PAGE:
Media and communication
Germany boasts a free and broadly representative media world. Over the past few years, digitisation has significantly changed the way people utilise the media.
Guaranteed freedom of the press
The media sector
Around 63 million people in Germany are online, and daily newspapers are increasing their digital reach, too. In terms of media usage, however, television and radio continue to play the biggest role.
After the end of Nazi rule, in Germany initially newspapers may only appear under Allied licence. In the US zone of occupation the first licence is awarded on 1 August 1945 to the Frankfurter Rundschau.
The six West German broadcasting houses agree in Bremen to join forces to form the “Arbeitsgemeinschaft der öffentlich-rechtlichen Rundfunkanstalten der Bundesrepublik Deutschland,” or ARD broadcaster.
In Ludwigshafen the Programm-gesellschaft für Kabel- und Satellitenrundfunk, or PKS for short, starts broadcasting. This marks the birth of private TV channels in Germany.
The first German newspaper, namely the leftist/liberal taz, goes online only six years after the foundation of the World Wide Web. After its go-live, the membership of the digitaz community surges.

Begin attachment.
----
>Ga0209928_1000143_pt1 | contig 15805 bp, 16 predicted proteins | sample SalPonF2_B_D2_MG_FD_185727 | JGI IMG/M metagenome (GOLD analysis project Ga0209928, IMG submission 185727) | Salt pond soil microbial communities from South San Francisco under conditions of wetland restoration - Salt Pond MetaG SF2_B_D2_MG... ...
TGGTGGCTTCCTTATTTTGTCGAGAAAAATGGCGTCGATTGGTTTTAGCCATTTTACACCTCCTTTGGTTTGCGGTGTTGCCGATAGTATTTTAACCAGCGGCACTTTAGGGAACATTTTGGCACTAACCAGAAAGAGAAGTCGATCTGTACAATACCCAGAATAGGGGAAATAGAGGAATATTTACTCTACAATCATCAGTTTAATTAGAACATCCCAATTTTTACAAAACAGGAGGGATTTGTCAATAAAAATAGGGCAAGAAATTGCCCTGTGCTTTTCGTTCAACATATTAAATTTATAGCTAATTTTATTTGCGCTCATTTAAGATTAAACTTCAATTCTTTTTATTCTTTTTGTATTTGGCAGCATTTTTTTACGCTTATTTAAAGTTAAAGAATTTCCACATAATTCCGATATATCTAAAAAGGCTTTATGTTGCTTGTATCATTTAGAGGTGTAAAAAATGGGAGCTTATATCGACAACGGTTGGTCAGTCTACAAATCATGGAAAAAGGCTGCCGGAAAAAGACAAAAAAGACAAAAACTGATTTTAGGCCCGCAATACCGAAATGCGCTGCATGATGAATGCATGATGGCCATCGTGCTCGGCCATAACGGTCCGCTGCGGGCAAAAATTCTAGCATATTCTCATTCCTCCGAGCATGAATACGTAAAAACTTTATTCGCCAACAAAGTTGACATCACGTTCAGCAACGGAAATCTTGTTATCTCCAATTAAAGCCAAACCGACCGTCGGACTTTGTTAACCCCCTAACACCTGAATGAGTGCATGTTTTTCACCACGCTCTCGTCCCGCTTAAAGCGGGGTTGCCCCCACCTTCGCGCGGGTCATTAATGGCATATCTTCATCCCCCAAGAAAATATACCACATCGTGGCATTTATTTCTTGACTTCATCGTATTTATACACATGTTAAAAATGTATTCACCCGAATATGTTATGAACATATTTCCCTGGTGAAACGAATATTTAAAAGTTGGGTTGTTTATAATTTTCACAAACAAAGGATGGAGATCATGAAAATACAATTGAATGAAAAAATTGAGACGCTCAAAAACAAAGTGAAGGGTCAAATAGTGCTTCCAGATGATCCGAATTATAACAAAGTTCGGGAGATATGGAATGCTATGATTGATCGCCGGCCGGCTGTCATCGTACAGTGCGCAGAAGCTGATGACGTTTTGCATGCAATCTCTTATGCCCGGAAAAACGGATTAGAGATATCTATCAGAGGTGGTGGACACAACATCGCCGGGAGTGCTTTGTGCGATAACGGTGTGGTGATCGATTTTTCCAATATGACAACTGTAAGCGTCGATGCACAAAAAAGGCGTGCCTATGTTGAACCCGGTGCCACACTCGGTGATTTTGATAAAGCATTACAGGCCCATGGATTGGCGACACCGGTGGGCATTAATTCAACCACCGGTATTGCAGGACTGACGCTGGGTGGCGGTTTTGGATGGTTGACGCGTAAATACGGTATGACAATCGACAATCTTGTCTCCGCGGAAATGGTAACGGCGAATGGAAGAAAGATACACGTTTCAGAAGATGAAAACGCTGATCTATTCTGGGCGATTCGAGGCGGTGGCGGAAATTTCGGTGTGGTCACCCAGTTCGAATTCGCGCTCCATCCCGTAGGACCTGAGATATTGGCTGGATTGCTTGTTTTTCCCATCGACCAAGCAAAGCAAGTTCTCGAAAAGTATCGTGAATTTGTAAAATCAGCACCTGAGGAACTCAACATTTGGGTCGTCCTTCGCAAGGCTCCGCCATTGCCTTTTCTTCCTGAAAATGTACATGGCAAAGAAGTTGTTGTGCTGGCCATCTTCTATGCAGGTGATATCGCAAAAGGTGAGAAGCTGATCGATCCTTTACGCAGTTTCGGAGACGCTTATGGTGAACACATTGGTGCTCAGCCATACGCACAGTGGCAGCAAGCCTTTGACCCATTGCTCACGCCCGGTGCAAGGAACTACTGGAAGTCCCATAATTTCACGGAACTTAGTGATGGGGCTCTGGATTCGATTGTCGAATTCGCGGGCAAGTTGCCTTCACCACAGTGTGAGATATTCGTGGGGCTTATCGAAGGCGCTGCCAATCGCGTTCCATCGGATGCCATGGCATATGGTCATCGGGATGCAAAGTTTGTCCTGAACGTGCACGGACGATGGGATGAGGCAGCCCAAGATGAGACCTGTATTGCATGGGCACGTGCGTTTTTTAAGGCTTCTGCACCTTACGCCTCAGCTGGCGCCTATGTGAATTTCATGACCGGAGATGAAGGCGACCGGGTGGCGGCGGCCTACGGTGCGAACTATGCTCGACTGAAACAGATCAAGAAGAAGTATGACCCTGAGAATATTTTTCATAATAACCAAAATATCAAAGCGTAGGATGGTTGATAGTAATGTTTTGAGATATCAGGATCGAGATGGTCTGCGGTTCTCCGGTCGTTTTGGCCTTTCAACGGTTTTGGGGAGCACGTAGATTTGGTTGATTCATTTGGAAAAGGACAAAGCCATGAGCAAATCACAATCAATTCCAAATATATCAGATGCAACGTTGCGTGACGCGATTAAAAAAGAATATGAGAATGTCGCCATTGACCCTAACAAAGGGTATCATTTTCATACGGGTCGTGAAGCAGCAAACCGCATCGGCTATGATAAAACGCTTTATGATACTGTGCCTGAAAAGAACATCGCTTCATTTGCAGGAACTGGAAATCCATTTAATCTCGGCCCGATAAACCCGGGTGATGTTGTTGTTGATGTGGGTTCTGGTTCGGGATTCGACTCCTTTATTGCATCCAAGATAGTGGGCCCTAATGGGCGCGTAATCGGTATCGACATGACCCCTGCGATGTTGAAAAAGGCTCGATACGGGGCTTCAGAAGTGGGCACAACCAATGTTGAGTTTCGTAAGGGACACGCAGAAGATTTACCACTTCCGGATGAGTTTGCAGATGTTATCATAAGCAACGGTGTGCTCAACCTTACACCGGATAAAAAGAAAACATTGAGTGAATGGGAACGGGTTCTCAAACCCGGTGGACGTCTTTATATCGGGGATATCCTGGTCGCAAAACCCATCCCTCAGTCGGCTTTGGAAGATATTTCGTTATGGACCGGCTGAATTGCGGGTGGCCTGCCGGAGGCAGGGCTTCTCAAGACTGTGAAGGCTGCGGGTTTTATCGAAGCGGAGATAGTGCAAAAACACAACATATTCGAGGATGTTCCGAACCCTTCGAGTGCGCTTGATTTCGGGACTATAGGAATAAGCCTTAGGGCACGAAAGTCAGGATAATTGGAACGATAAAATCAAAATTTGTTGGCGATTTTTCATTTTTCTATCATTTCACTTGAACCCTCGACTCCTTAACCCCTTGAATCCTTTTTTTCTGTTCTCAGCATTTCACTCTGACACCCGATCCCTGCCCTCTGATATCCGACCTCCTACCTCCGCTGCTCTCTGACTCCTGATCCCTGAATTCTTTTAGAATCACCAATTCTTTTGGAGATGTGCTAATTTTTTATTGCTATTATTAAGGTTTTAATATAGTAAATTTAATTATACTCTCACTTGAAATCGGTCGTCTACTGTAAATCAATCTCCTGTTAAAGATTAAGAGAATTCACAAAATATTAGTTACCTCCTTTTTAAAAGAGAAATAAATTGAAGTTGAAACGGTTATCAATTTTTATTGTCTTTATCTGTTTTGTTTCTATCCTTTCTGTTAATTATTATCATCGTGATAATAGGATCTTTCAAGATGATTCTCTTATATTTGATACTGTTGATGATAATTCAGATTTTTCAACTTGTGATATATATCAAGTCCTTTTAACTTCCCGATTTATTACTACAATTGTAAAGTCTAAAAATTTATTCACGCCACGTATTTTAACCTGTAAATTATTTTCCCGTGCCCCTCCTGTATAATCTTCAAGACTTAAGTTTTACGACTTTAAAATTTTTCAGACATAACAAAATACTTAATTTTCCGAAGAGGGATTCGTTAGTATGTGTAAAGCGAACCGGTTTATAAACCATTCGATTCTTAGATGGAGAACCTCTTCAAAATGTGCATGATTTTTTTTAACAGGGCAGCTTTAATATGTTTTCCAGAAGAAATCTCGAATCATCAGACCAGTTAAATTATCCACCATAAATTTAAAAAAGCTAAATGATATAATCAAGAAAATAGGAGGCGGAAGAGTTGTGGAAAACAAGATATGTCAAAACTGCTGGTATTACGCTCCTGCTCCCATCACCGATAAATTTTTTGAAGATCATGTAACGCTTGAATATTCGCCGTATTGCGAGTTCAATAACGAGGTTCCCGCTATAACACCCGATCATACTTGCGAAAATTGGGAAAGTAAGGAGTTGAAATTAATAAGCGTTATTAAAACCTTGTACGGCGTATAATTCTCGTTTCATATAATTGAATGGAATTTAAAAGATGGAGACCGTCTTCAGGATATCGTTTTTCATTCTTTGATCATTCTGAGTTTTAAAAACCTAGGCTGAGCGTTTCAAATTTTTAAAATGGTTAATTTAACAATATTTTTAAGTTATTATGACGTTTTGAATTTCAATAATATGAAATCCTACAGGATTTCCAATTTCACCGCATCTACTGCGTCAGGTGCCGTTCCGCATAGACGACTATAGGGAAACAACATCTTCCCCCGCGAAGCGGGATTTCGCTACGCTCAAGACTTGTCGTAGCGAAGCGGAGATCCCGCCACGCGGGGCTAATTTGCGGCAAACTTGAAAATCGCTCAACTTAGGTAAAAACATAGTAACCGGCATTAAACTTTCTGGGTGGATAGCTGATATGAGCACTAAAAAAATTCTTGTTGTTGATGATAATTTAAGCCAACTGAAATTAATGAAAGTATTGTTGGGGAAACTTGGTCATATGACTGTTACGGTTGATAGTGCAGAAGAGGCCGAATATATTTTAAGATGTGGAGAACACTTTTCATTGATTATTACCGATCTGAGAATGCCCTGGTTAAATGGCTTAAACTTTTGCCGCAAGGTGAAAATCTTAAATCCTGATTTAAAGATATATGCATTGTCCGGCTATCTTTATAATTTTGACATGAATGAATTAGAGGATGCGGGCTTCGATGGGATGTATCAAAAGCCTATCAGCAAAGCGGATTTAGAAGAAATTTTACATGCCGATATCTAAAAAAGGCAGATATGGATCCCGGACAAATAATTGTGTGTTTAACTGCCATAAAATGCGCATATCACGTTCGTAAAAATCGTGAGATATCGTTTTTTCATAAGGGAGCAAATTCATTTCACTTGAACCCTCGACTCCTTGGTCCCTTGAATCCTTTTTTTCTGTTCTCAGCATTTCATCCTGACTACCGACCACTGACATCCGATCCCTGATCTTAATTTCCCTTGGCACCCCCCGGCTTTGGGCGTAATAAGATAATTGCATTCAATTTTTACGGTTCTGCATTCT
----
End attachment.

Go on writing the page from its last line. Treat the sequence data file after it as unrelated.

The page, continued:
About 4.1 million German citizens over the age of 14 use the new online access channels at least occasionally. In 2014, the figure rises to around 55.6 million, or 79.1 percent of the over-14s in Germany.
Around 93% of people in Germany (78 million) are online, and 87% use social media (73 million). The average user has five accounts. There are 118 million mobile phones for 83.2 million people.
Freedom of opinion and freedom of the press are anchored in law in article 5 of the German Basic Law.
Journalists from 60 different countries work out of Berlin.
63 million people in Germany – around 90 percent of the German-speaking population above 14 years old – use the Internet.
38 million users
The number of people active on social media networks in Germany.
After China, India, Japan and the USA, Germany is the world’s fifth-biggest market for newspapers.